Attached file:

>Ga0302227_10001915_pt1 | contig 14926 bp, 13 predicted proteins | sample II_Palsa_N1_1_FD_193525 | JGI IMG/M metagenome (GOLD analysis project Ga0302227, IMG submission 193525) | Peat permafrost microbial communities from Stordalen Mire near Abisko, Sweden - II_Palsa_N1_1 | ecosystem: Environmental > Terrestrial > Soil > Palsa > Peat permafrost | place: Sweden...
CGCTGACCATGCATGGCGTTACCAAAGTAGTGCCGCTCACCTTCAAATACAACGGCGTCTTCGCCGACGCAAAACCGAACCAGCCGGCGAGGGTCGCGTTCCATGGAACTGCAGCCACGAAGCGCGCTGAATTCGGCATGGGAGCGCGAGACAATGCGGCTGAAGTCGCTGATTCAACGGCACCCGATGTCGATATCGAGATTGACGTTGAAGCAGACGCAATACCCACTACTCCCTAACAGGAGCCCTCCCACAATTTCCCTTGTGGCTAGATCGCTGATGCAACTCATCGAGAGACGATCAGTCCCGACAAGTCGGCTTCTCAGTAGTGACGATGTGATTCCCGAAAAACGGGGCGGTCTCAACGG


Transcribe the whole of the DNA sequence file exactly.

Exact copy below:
>Ga0302227_10001915_pt1 | contig 14926 bp, 13 predicted proteins | sample II_Palsa_N1_1_FD_193525 | JGI IMG/M metagenome (GOLD analysis project Ga0302227, IMG submission 193525) | Peat permafrost microbial communities from Stordalen Mire near Abisko, Sweden - II_Palsa_N1_1 | ecosystem: Environmental > Terrestrial > Soil > Palsa > Peat permafrost | place: Sweden...
CGCTGACCATGCATGGCGTTACCAAAGTAGTGCCGCTCACCTTCAAATACAACGGCGTCTTCGCCGACGCAAAACCGAACCAGCCGGCGAGGGTCGCGTTCCATGGAACTGCAGCCACGAAGCGCGCTGAATTCGGCATGGGAGCGCGAGACAATGCGGCTGAAGTCGCTGATTCAACGGCACCCGATGTCGATATCGAGATTGACGTTGAAGCAGACGCAATACCCACTACTCCCTAACAGGAGCCCTCCCACAATTTCCCTTGTGGCTAGATCGCTGATGCAACTCATCGAGAGACGATCAGTCCCGACAAGTCGGCTTCTCAGTAGTGACGATGTGATTCCCGAAAAACGGGGCGGTCTCAACGG